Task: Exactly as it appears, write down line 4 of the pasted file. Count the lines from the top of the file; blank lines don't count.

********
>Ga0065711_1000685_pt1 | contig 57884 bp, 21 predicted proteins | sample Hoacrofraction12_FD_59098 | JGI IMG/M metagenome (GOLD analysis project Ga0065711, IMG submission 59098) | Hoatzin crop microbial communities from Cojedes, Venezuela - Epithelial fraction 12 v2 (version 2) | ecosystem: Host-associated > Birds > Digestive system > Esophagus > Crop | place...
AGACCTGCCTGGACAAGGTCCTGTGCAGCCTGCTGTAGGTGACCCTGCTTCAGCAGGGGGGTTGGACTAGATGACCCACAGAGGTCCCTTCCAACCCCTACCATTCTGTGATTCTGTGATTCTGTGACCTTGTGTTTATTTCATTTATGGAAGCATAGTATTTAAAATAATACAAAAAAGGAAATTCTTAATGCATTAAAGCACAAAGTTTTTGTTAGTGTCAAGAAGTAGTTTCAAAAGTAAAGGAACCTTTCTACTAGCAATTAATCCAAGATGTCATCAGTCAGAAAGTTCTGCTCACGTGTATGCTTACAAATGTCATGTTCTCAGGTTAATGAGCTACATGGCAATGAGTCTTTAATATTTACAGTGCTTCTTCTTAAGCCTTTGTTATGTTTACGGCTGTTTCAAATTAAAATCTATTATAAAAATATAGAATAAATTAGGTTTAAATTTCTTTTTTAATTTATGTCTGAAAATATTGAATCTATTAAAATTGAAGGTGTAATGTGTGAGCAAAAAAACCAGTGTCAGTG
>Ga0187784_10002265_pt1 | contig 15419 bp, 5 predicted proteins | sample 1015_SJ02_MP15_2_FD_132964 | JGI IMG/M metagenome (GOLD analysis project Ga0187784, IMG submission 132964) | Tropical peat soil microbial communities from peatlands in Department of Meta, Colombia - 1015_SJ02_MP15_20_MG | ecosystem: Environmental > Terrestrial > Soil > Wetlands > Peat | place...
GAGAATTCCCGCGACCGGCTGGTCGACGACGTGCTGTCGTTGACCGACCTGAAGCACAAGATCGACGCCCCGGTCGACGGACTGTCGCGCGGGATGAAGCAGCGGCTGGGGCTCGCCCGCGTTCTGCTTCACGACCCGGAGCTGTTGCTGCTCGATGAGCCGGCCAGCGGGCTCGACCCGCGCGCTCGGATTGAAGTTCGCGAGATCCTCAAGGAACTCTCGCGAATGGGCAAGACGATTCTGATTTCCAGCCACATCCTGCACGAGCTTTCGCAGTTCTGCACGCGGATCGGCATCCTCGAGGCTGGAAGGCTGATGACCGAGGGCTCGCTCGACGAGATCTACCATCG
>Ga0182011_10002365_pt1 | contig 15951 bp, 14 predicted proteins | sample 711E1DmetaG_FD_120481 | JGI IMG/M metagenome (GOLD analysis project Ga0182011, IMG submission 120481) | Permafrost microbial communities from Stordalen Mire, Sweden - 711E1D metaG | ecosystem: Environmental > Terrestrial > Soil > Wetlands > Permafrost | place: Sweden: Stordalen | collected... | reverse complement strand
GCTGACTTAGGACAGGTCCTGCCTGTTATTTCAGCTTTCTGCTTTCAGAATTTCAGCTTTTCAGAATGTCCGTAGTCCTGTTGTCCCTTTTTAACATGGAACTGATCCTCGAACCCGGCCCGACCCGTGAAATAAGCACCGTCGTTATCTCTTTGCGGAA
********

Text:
GAGAATTCCCGCGACCGGCTGGTCGACGACGTGCTGTCGTTGACCGACCTGAAGCACAAGATCGACGCCCCGGTCGACGGACTGTCGCGCGGGATGAAGCAGCGGCTGGGGCTCGCCCGCGTTCTGCTTCACGACCCGGAGCTGTTGCTGCTCGATGAGCCGGCCAGCGGGCTCGACCCGCGCGCTCGGATTGAAGTTCGCGAGATCCTCAAGGAACTCTCGCGAATGGGCAAGACGATTCTGATTTCCAGCCACATCCTGCACGAGCTTTCGCAGTTCTGCACGCGGATCGGCATCCTCGAGGCTGGAAGGCTGATGACCGAGGGCTCGCTCGACGAGATCTACCATCG